Dozens, if not hundreds, of biographies have been written about Winston Churchill, but none are as insightful, or as gracefully written, as this brilliant work by William Manchester. The book is in two parts: Visions of Glory, which covers the first 58 years of Churchill’s life; and Alone, detailing the 1930s, when Churchill was out of government.
“Why do it?” I asked myself. “Just months ago, you reviewed a book about a dog with a second chance at a happy life (Saving Audie by Dorothy Hinshaw Patent), so why do another so soon?” “I can’t help it!” was my reply. “I’ve fallen in love, and people in love can do foolish things. So there!”
In 1860, Abraham Lincoln was a former one-term congressman and two-time failed senate candidate from Illinois. Despite this feeble resume, he managed to outmaneuver the top leaders of the Republican party—all far more experienced and better known than Lincoln—and win the nomination for president. Once elected, and as the southern states began pulling out of the Union, Lincoln selected these same political rivals as the members of his new cabinet.
The state legislature has declared 12/12/12 “Aaron Rodgers Day” in Wisconsin, in honor of the Green Bay Packers star quarterback with the uniform number 12. Young readers can celebrate the success of this remarkable athlete with two books added to the library’s collections this past year.
When informed that George Gershwin had died, the novelist John O’Hara wrote, “I don’t have to believe it if I don’t want to.” Gershwin was only 38 at the time of his death, and had been widely seen as the future of American music.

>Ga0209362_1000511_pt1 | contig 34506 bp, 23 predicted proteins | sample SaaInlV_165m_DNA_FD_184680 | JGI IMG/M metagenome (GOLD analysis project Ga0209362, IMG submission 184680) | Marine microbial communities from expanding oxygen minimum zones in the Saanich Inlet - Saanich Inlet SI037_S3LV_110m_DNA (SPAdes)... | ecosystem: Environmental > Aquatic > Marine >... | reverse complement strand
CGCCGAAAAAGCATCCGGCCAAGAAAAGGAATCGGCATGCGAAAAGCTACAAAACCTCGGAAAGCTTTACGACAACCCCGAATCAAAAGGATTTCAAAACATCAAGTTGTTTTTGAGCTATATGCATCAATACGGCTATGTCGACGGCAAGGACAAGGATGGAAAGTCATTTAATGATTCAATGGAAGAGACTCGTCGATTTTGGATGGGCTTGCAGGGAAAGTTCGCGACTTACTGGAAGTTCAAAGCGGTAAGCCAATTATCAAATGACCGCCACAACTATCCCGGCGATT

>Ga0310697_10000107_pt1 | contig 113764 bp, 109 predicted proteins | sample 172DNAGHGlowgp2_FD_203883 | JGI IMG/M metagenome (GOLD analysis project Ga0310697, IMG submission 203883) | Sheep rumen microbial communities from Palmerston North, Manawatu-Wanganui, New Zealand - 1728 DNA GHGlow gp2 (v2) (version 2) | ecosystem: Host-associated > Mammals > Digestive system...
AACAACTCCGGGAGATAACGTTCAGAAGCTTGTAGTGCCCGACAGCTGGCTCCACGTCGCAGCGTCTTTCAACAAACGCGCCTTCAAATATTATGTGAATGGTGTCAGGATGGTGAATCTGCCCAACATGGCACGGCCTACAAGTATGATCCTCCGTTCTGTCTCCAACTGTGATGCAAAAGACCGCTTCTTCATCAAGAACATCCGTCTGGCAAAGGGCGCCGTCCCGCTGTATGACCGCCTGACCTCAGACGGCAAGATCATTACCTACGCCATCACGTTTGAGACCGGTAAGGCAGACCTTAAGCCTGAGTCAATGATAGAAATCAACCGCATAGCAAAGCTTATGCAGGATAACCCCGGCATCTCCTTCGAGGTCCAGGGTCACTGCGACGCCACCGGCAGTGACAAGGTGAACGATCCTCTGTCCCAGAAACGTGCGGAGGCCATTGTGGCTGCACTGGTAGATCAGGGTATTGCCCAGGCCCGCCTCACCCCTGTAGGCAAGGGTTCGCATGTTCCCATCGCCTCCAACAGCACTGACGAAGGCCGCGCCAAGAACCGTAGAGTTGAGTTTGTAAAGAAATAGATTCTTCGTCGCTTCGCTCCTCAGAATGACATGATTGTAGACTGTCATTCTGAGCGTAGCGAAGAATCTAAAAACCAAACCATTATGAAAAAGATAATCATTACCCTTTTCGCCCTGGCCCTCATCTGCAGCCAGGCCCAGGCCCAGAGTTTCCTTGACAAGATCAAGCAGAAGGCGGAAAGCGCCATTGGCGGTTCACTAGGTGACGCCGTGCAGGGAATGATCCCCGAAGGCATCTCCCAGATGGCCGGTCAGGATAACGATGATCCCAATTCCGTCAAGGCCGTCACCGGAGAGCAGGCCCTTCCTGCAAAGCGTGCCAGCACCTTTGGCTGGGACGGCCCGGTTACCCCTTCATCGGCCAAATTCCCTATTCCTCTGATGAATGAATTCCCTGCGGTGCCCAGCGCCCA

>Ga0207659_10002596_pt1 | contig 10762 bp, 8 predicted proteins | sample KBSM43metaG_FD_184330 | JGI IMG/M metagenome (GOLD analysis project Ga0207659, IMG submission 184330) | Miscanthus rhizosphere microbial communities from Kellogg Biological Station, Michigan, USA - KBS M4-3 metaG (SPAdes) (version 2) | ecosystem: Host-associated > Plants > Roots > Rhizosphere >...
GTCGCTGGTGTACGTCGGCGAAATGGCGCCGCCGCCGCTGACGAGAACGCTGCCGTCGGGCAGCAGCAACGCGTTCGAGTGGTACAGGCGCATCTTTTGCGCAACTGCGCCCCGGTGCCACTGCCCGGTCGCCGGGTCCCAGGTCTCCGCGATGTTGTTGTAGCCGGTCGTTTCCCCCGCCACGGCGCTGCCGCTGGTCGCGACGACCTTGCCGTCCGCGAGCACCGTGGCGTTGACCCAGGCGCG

Young children will delight in this charming story of the famous American cook Julia Child living in Paris with her husband Paul and her mischievous tortoiseshell cat, Minette. Julia Child learns to cook with passion and endless energy. Minette inhales the delicious aromas and dines on the most scrumptious meals, yet being a cat, still prefers a good fresh mouse.
Tony Sarg (1880 – 1942) was the master puppeteer who invented the first huge animal puppets that floated in the annual Macy’s Thanksgiving Day Parade in New York. This is the story of a creative little boy who wondered at how things moved and worked, and who grew up to become the puppeteer of Macy’s parade.
Illustrator Ed Young, winner of the Caldecott Medal for his book Lon Po Po, tells the unique story of his childhood in wartime China through award-winning author Libby Koponen. Young’s father, Baba, an engineer, devises a way of protecting his wife and five children and numerous other relatives and friends by constructing a bomb-proof house that becomes a playground for the children complete with a swimming pool.
An inspirational and engaging biography of award-winning author, Avi. The story of how he became fondly known as only “Avi”, which is not his real name, is revealed. It describes his poor childhood in New York during the war years and how he learned to survive. He fights a lifelong battle with dysgraphia. (“Dysgraphic people have trouble writing. They mix up or invert letters and misspell words.” p.
If you listen to NPR on Friday mornings, you may be familiar with the interviews from David Isay’s StoryCorps Project. Shortly after 9/11, David Isay decided he wanted to record an oral history of America. Not just any history, mind you, he set out to capture the lives of everyday Americans --- your average John & Jane Doe, not the elite upper-crust celebrities that traditionally dominate the media. He set up a recording booth in Grand Central Station in New York City where family members and friends can record interviews with each other. It became so popular tha
The author was inspired to write this book when she was reading a biography of Alexander Graham Bell. This famous inventor, courted by people from around the world due to his invention of the telephone five years before, set aside all his other projects to try to create an instrument that would help heal President Garfield by locating the assassin’s bullet. Her research led her to discover the character of this “minor” President, shot four months into his tenure.